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June 3, 2019

Men's Health Month, From the Ribs Down: 7 Conditions

By: Patrick Wirtz

If you want to show the men in your life that you care about their health on Father’s Day, say it with ribs.

We mean the ribs around their chest, but sure, celebrate with the barbecue kind, too. Because when it comes to men’s health, a whole lot of activity takes place below the ribs, from the kidneys to the prostate. And many factors, including the foods we eat, can determine their wellness. 

This is why the Cleveland Clinic recommends all men begin seeing a urologist regularly at the age of 40. Because as men age, they are more likely to experience conditions affecting the prostate, urinary system and sexual health.

So let’s make the month count: June is Men’s Health Month, when we encourage extra awareness for the early detection and treatment of many health conditions. Here’s how to spot seven men’s health issues:

  1. Enlarged prostate: The prostate, a gland the size of a ping-pong ball, enters a steady growth stage around age 25. In time, the tissue surrounding the prostate pushes it against the urethra, making it hard to urinate – a classic symptom. A doctor can detect the condition during a routine checkup, and most treatments, including laser surgery, are noninvasive.
  2. Prostate cancer: Prostate cancer also is nearly 100% curable if caught in the early stages. A PSA (protein-specific antigen) blood screening can detect if there is a high number of cancerous cells. There are few symptoms, but the risks increase with age, so screenings are recommended.
  3. Scrotal masses: Several kinds of lumps or bulges might surface in the scrotum, and most result from non-cancerous growths or enlarged varicose veins behind the testicles. Still, it’s important to have these abnormalities checked by a physician to rule out testicular cancer, which tends to occur in men at a younger age.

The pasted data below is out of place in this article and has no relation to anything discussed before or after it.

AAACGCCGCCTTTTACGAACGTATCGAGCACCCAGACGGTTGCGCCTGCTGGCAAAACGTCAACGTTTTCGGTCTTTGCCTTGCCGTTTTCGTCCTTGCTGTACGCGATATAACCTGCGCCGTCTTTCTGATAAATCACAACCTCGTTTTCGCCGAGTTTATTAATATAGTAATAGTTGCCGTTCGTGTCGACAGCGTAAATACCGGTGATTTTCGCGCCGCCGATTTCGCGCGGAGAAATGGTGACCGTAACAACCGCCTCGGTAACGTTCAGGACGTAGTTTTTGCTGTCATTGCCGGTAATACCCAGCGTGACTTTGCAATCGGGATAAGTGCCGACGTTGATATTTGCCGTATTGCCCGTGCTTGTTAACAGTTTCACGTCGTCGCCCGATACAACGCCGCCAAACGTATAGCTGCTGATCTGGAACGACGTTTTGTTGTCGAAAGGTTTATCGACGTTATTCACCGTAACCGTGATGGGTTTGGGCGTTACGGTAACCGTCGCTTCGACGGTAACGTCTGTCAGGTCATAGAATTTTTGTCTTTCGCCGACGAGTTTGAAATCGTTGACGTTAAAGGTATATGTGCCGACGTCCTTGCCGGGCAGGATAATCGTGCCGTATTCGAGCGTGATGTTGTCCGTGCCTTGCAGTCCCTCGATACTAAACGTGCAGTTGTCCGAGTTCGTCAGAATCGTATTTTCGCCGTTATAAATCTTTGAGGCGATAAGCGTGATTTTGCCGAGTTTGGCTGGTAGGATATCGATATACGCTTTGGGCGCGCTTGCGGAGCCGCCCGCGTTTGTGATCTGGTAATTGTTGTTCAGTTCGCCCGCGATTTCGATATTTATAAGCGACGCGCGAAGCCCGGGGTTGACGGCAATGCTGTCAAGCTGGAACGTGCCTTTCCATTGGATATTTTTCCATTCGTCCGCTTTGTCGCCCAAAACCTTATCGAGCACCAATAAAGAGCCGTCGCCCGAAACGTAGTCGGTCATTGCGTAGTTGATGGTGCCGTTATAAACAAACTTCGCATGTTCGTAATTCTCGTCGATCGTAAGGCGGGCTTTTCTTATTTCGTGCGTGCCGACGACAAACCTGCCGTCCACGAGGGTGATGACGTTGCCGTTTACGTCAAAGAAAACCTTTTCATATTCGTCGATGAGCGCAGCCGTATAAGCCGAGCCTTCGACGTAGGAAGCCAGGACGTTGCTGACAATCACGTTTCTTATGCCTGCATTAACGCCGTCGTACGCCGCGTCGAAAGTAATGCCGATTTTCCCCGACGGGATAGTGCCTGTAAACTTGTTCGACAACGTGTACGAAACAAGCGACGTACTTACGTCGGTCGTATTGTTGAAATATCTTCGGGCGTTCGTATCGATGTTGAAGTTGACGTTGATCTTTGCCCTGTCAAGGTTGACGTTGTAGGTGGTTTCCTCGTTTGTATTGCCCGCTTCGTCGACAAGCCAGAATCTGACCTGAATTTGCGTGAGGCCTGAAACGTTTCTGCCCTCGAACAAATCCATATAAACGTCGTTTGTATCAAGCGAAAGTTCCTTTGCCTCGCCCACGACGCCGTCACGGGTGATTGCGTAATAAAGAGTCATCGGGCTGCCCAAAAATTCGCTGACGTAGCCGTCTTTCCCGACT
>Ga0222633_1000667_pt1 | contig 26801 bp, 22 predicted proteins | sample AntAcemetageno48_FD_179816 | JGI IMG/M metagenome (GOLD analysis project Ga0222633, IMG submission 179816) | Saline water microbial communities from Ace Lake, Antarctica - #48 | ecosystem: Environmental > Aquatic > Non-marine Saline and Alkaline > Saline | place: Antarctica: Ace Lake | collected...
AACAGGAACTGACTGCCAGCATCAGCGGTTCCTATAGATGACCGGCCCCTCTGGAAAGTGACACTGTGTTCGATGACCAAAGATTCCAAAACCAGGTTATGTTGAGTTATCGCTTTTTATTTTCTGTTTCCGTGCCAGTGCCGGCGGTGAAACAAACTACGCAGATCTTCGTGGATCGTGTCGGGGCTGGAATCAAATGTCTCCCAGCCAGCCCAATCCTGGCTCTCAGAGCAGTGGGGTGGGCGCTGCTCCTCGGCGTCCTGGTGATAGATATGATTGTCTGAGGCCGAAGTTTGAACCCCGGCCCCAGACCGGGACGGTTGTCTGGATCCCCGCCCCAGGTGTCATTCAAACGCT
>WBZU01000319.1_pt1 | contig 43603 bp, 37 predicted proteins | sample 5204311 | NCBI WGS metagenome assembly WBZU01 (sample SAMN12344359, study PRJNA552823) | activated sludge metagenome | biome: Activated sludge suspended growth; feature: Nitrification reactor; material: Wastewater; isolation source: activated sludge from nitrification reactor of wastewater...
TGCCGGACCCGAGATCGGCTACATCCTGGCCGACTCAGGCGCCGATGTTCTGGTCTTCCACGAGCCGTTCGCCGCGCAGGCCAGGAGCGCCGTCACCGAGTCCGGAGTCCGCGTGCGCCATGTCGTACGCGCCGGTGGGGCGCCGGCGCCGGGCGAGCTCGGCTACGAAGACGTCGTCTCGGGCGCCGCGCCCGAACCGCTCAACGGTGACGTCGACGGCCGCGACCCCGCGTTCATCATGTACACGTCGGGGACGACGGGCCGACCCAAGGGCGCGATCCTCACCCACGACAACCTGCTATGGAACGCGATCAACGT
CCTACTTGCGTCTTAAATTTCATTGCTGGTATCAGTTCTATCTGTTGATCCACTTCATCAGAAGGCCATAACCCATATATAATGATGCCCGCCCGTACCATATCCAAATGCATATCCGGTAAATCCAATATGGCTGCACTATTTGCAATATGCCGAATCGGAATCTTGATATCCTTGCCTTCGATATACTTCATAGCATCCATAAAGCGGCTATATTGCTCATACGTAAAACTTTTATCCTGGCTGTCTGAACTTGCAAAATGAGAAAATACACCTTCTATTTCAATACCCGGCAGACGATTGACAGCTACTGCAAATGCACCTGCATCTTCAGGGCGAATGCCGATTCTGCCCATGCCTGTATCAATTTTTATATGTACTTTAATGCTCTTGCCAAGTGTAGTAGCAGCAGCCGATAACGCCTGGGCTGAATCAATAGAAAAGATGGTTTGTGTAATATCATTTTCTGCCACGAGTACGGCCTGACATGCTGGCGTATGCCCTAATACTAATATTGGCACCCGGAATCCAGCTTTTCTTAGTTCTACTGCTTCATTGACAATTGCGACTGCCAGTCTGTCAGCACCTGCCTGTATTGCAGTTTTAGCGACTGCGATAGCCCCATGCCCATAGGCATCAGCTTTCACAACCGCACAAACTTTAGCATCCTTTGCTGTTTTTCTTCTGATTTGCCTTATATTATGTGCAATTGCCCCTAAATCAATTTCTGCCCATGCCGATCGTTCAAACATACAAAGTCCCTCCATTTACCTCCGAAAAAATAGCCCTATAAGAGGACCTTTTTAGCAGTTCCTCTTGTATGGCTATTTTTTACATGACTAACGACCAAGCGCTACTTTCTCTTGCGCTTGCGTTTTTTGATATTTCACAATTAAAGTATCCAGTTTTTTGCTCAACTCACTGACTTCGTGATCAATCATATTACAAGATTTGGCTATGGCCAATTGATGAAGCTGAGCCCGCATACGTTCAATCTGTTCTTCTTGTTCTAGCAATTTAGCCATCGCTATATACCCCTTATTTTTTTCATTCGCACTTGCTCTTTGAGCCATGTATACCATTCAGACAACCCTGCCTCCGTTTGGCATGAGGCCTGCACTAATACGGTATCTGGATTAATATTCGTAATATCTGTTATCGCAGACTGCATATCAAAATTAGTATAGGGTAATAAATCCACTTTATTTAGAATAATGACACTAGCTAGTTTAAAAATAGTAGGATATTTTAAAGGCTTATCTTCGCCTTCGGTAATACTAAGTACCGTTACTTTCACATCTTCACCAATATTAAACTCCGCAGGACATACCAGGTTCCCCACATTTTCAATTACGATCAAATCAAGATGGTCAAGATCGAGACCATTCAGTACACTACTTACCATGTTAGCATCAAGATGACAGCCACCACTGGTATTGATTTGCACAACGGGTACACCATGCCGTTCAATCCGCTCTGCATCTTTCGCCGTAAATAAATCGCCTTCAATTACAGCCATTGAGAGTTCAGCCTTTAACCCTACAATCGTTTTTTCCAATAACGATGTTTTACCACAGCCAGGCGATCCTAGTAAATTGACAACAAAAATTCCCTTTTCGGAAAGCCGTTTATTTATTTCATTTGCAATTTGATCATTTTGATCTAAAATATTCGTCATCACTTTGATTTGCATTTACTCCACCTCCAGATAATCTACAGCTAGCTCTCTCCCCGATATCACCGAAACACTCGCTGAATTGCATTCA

4. Testicular cancer: This is among the least-common cancers among men, but testicular cancer also strikes at an age when men might least expect a diagnosis: 33, on average. Symptoms include pain, changes in the size or shape of one or both testicles, and/or hard lumps.
  5. Incontinence: The inability to control urine flow increases as men age. Most experience one of three types of incontinence: stress incontinence, or leakage with sudden movements such as coughing; urge incontinence, when the bladder contracts involuntarily; and overflow incontinence, when the bladder doesn’t empty fully, causing leakage later (often due to an enlarged prostate).
  6. Kidney stones: The kidneys filter a lot of minerals out of urine, including calcium, phosphates and uric acid. If they are not diluted enough or their levels change, these minerals will bind and form crystals that lodge in kidney tissue. The most common symptom is sharp pain in the back and side. Our outpatient lithotripsy treatment provides precise, fast relief.
  7. Kidney and bladder cancers: Men are more likely than women to o develop either of these cancers, but each is highly treatable if caught early. Symptoms include blood in the urine, lower back pain (for kidney cancer) and pain while urinating (bladder cancer). Smoking is a high risk factor for both.

Reducing all health risks begins with understanding and paying attention to our own bodies, above and below the ribs. But sometimes, we know it’s not always easy to tell if something is really “off.” In such cases, call a urologist for a good, ribs-down health check-up.

Join us for a men’s health seminar on erectile dysfunction Tuesday, June 25 at 6 p.m. in Northern Kentucky. Call or go online to register: (855) 206-9220 or https://www.edcure.org/events/.

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